A group of senators pressed the head of the National Nuclear Security Administration on Thursday to explain why her agency carries over approximately $8 billion in unspent funds year-over-year that lawmakers argued could be put toward building a second Virginia-class submarine next year.
Sen. Richard Blumenthal (D-Conn.) noted the second submarine topped the Navy’s unfunded priorities list and could throw off the timetable to deliver the replacement for the aging Ohio-class ballistic missile submarine fleet. Senate Armed Services Committee Ranking Member Sen. Jack Reed, (D-R.I.) and Sen. Tim Kaine, (D-Va.) also questioned the continuing billions being carried over from year-to-year when other programs are seeing cuts.
Testifying before the Senate Armed Services Committee, NNSA Administrator Lisa Gordon-Hagerty defended her agency’s carry-over, saying “it’s obligated for this five-year spending plan” that includes rebuilding nuclear infrastructure at its laboratories and plants, treaty compliance, nuclear non-proliferation programs and modernizing four nuclear weapons systems.
She said she was not involved in budget discussions within the Trump administration that shifted almost $2.5 billion from the Pentagon to the Department of Energy this year. The shift almost equals the annual appropriation for the second submarine.
Ellen Lord, the Defense Department’s acquisition chief, agreed. “We have zero margin on Columbia for delays,” she said.
Adm. Charles Richard, head of U.S. Strategic Command, added that instead of slipping timelines for the submarine or any other strategic modernization and recapitalization project, he’s asking “what’s it going to take to have those programs come in on time.”
When asked about the impact of selective cuts on programs like zeroing out the W93, the submarine-launched ballistic missile warhead, he said, “it wouldn’t support the U.K.,” naval nuclear modernization program. Risks increase when “desynchronizing the system from the weapon.”
The Fiscal Year 2021 budget request for the National Nuclear Security Administration, a semi-autonomous agency in the Department of Energy, is about $19 billion. Gordon-Hagerty said cutting $2 billion from her administration’s budget to pay for the Virginia-class submarine would mean it couldn’t meet other Defense Department requirements and deadlines for four major modernization programs.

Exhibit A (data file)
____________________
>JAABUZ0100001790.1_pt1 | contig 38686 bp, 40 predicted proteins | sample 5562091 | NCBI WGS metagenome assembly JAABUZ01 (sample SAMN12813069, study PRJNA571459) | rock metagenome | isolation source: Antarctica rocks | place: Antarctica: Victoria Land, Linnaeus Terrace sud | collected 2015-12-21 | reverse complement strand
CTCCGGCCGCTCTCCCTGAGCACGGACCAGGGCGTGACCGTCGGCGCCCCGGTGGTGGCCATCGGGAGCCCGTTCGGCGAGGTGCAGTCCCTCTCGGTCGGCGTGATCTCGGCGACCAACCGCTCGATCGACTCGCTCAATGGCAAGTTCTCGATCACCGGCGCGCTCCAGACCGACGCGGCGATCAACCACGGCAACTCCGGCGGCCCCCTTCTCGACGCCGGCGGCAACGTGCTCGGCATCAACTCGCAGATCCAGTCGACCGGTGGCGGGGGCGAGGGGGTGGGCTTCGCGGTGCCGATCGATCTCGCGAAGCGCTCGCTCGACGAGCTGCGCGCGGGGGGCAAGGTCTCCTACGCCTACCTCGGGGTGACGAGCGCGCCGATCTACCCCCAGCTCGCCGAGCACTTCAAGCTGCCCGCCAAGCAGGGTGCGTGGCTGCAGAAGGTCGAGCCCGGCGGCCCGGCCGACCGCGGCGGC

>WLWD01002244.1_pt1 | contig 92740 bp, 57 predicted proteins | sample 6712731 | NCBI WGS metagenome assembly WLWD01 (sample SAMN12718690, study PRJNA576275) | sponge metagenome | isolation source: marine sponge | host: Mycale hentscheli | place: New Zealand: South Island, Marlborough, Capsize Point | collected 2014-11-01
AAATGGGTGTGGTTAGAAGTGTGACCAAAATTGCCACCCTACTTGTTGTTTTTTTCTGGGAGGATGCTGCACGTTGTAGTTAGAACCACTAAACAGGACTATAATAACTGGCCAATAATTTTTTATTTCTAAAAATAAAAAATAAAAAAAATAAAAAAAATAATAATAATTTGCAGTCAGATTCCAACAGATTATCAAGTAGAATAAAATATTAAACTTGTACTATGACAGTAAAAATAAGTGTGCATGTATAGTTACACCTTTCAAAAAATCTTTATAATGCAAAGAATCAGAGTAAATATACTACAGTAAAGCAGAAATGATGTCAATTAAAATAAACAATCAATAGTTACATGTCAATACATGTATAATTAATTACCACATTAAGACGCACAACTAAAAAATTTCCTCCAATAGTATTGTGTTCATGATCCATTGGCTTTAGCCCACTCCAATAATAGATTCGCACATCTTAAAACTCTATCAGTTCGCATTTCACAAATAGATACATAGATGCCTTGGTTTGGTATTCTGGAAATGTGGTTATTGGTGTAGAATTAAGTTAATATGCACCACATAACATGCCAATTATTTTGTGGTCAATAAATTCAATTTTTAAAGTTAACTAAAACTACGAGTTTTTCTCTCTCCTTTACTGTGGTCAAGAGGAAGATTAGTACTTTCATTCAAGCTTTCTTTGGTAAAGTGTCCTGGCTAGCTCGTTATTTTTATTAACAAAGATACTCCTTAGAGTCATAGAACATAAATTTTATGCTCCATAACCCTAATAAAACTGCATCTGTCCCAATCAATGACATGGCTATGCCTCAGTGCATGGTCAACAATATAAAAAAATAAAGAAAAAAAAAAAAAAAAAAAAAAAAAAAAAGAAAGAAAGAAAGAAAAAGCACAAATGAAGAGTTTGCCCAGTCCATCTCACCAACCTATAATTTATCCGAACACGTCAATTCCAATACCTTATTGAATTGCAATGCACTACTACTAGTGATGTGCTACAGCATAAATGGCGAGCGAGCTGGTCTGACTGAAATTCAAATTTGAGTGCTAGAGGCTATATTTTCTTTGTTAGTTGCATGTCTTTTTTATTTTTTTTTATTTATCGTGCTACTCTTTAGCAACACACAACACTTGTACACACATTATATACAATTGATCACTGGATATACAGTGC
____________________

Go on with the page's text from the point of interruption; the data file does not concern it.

She added the administration is keeping its scheduled priorities despite the COVID-19 pandemic.
As for the carryover, she said, “it’s a reasonable amount” and the Government Accountability Office, Congress’ watchdog on executive programs, agreed with her assessment. She added that only “$340 million was unaccounted for or unspent” in FY 2019, the last year complete figures were available. The rest of that year’s $16 billion appropriation was put against five-year construction and other projects to include “my Number One priority,” plutonium pit manufacturing at Los Alamos, N.M., and the Savannah River site in South Carolina.
Gordon-Hagerty said this capability hasn’t been used in 40 years but is necessary for the safety of the nuclear stockpile.
Both the House Armed Services Committee and the House Appropriations Defense Subcommittee approved measures that would adhere to the Pentagon’s request to add the second submarine.
But lawmakers have yet to reach a spending deal and with the Oct. 1. start of the next fiscal year looming, Congress is expected to pass a continuing resolution to keep the government-funded. Between now and that deadline, Congress will send over to the White House a stopgap appropriations bill that will last at least through the presidential election in November.
The “continuing resolution” has important restrictions on spending for new programs, killing old ones or upping funding for programs such as the Columbia-class ballistic missile submarine.
Lord added she would support a provision in the stopgap spending bill to allow the Columbia program to grow until the president signs the final appropriations act.
What brought so much attention to this part of the federal budget was the Department of Energy’s failure last year to hand over its budget to the Pentagon’s Nuclear Weapons Council to ensure it met defense strategic requirements, before submission to Congress.
Lord, who chairs the council, said this year the numbers were received in a timely manner. Following her guidance in May, the Pentagon, National Nuclear Security Administration and the Office of Management and Budget are reviewing Energy’s proposed request for the coming fiscal year. Three-quarters of that department’s budget goes to defense nuclear programs from submarines to long-range cruise missiles, to Navy propulsion systems.
In his opening remarks, Senate Armed Services Committee Chairman Sen. James Inhofe (R-Okla.) was critical attempts by House Democrats to delay or kill some modernization programs and change the way nuclear programs are reviewed by the two cabinet-level departments.
“Bad actors” in the Department of Energy “lied to us” about changes that have been worked into bills this year.
“The real threat,” Inhofe said, “is one of our own making” by adding a new layer of bureaucracy, prohibiting some levels of cooperation between the NNSA and the Pentagon, destroying NNSA independence and “possibly do irreversible harm” to modernization programs to include replacing some buildings that were used in the Manhattan Project.
“We’re at a tipping point,” Lord said because the nation’s “potential adversaries have moved in the other direction” in terms of nuclear weapons and infrastructure.
To not modernize, Richard said “strikes at the core of our credibility as a nuclear power state.”